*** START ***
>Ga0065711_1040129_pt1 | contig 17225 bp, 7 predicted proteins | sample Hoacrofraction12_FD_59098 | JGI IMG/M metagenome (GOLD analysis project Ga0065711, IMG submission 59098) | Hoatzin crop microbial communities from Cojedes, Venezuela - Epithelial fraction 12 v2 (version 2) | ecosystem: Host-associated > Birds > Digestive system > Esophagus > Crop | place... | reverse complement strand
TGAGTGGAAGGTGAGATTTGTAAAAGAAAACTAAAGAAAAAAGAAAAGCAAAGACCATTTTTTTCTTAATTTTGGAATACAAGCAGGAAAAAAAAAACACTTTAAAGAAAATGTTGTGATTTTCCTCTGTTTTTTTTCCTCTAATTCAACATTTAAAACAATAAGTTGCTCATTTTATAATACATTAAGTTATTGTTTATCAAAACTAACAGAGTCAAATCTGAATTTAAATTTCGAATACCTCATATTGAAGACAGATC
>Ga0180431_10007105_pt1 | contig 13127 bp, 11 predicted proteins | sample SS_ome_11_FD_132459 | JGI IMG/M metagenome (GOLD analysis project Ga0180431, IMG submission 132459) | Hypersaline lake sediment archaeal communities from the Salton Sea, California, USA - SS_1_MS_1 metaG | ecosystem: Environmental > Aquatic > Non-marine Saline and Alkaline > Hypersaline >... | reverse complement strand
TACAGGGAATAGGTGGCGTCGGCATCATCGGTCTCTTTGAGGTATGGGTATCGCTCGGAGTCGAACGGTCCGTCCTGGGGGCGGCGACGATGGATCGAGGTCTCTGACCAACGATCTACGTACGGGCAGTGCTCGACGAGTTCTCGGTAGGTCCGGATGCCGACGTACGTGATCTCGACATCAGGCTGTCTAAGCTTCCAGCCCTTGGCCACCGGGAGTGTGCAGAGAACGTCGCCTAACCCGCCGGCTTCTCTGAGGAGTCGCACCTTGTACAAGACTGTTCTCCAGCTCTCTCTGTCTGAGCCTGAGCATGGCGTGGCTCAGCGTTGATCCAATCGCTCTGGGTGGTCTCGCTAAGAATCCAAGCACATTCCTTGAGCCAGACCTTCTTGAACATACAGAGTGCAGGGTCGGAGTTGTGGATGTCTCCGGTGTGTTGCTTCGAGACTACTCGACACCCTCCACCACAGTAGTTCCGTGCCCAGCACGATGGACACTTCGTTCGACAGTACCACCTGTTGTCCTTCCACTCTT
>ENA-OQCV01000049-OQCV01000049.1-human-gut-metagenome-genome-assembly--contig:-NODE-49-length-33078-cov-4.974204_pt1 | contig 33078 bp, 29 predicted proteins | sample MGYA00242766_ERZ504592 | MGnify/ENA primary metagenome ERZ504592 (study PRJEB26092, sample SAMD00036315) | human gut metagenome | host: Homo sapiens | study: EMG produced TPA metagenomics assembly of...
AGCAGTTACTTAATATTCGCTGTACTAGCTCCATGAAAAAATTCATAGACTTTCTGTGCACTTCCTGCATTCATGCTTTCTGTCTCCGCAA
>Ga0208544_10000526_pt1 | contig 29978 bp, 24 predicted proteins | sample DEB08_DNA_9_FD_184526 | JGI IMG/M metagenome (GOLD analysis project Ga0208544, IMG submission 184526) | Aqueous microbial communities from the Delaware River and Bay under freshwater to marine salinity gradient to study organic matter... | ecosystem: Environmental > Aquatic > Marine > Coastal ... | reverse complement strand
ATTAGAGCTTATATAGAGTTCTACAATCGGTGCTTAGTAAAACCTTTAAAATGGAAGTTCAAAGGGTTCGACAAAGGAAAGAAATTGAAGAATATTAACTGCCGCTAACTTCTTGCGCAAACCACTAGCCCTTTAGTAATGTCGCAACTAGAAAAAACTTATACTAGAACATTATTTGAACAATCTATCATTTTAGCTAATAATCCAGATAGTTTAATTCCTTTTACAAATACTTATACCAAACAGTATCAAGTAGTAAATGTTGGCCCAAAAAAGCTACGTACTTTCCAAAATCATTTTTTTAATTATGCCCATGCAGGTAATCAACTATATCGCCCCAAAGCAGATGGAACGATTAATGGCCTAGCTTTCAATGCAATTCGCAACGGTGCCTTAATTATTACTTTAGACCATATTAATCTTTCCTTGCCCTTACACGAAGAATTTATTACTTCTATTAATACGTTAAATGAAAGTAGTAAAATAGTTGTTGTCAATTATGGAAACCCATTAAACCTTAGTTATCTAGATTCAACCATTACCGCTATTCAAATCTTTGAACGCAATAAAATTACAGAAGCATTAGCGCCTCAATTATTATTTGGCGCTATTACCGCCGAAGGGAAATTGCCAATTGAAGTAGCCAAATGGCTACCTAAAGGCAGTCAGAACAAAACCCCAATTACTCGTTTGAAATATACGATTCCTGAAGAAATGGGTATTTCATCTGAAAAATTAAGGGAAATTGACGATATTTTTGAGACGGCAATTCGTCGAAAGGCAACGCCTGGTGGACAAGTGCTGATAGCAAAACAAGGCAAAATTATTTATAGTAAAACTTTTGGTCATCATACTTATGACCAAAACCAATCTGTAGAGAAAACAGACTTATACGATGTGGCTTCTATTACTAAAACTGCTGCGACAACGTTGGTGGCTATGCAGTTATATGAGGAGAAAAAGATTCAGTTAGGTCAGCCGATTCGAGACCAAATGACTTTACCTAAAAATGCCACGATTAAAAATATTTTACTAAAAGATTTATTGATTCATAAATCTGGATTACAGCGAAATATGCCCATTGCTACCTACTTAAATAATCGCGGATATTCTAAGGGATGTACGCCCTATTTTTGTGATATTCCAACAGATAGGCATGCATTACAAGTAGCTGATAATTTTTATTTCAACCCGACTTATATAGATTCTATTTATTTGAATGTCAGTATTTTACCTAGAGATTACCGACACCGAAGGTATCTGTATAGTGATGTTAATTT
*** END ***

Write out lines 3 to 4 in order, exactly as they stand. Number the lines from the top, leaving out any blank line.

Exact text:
>Ga0180431_10007105_pt1 | contig 13127 bp, 11 predicted proteins | sample SS_ome_11_FD_132459 | JGI IMG/M metagenome (GOLD analysis project Ga0180431, IMG submission 132459) | Hypersaline lake sediment archaeal communities from the Salton Sea, California, USA - SS_1_MS_1 metaG | ecosystem: Environmental > Aquatic > Non-marine Saline and Alkaline > Hypersaline >... | reverse complement strand
TACAGGGAATAGGTGGCGTCGGCATCATCGGTCTCTTTGAGGTATGGGTATCGCTCGGAGTCGAACGGTCCGTCCTGGGGGCGGCGACGATGGATCGAGGTCTCTGACCAACGATCTACGTACGGGCAGTGCTCGACGAGTTCTCGGTAGGTCCGGATGCCGACGTACGTGATCTCGACATCAGGCTGTCTAAGCTTCCAGCCCTTGGCCACCGGGAGTGTGCAGAGAACGTCGCCTAACCCGCCGGCTTCTCTGAGGAGTCGCACCTTGTACAAGACTGTTCTCCAGCTCTCTCTGTCTGAGCCTGAGCATGGCGTGGCTCAGCGTTGATCCAATCGCTCTGGGTGGTCTCGCTAAGAATCCAAGCACATTCCTTGAGCCAGACCTTCTTGAACATACAGAGTGCAGGGTCGGAGTTGTGGATGTCTCCGGTGTGTTGCTTCGAGACTACTCGACACCCTCCACCACAGTAGTTCCGTGCCCAGCACGATGGACACTTCGTTCGACAGTACCACCTGTTGTCCTTCCACTCTT